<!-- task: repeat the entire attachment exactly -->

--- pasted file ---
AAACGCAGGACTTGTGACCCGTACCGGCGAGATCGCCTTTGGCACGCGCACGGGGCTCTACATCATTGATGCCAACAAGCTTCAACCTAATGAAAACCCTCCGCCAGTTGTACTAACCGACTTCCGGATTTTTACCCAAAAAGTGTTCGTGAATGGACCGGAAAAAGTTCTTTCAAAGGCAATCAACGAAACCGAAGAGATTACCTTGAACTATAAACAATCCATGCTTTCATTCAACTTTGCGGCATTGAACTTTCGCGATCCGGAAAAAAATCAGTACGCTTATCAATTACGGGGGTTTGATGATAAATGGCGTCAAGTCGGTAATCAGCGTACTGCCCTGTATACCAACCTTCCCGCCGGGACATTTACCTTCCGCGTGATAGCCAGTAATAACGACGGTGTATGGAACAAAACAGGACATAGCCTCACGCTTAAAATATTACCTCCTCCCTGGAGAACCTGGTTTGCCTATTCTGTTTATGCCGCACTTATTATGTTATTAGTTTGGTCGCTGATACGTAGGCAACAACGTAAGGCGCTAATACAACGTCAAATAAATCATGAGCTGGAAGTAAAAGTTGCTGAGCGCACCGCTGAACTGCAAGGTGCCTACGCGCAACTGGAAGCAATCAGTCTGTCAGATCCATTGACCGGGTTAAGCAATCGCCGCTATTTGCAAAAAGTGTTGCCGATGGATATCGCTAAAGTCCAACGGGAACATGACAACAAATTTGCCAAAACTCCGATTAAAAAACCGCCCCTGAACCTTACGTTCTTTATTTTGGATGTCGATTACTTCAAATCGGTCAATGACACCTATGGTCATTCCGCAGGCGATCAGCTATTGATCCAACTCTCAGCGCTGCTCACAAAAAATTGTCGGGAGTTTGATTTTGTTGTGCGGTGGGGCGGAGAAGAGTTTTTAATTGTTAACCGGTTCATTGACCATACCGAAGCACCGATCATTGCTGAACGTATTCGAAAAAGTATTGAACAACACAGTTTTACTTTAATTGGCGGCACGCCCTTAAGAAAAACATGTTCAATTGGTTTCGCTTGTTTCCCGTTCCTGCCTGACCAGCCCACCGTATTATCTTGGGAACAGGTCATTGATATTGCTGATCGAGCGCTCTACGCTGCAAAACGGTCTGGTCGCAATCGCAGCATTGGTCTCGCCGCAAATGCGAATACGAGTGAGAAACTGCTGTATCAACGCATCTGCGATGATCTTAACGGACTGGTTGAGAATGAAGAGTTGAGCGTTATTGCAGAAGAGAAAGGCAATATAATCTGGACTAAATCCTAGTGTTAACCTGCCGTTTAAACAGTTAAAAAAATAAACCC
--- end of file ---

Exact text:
AAACGCAGGACTTGTGACCCGTACCGGCGAGATCGCCTTTGGCACGCGCACGGGGCTCTACATCATTGATGCCAACAAGCTTCAACCTAATGAAAACCCTCCGCCAGTTGTACTAACCGACTTCCGGATTTTTACCCAAAAAGTGTTCGTGAATGGACCGGAAAAAGTTCTTTCAAAGGCAATCAACGAAACCGAAGAGATTACCTTGAACTATAAACAATCCATGCTTTCATTCAACTTTGCGGCATTGAACTTTCGCGATCCGGAAAAAAATCAGTACGCTTATCAATTACGGGGGTTTGATGATAAATGGCGTCAAGTCGGTAATCAGCGTACTGCCCTGTATACCAACCTTCCCGCCGGGACATTTACCTTCCGCGTGATAGCCAGTAATAACGACGGTGTATGGAACAAAACAGGACATAGCCTCACGCTTAAAATATTACCTCCTCCCTGGAGAACCTGGTTTGCCTATTCTGTTTATGCCGCACTTATTATGTTATTAGTTTGGTCGCTGATACGTAGGCAACAACGTAAGGCGCTAATACAACGTCAAATAAATCATGAGCTGGAAGTAAAAGTTGCTGAGCGCACCGCTGAACTGCAAGGTGCCTACGCGCAACTGGAAGCAATCAGTCTGTCAGATCCATTGACCGGGTTAAGCAATCGCCGCTATTTGCAAAAAGTGTTGCCGATGGATATCGCTAAAGTCCAACGGGAACATGACAACAAATTTGCCAAAACTCCGATTAAAAAACCGCCCCTGAACCTTACGTTCTTTATTTTGGATGTCGATTACTTCAAATCGGTCAATGACACCTATGGTCATTCCGCAGGCGATCAGCTATTGATCCAACTCTCAGCGCTGCTCACAAAAAATTGTCGGGAGTTTGATTTTGTTGTGCGGTGGGGCGGAGAAGAGTTTTTAATTGTTAACCGGTTCATTGACCATACCGAAGCACCGATCATTGCTGAACGTATTCGAAAAAGTATTGAACAACACAGTTTTACTTTAATTGGCGGCACGCCCTTAAGAAAAACATGTTCAATTGGTTTCGCTTGTTTCCCGTTCCTGCCTGACCAGCCCACCGTATTATCTTGGGAACAGGTCATTGATATTGCTGATCGAGCGCTCTACGCTGCAAAACGGTCTGGTCGCAATCGCAGCATTGGTCTCGCCGCAAATGCGAATACGAGTGAGAAACTGCTGTATCAACGCATCTGCGATGATCTTAACGGACTGGTTGAGAATGAAGAGTTGAGCGTTATTGCAGAAGAGAAAGGCAATATAATCTGGACTAAATCCTAGTGTTAACCTGCCGTTTAAACAGTTAAAAAAATAAACCC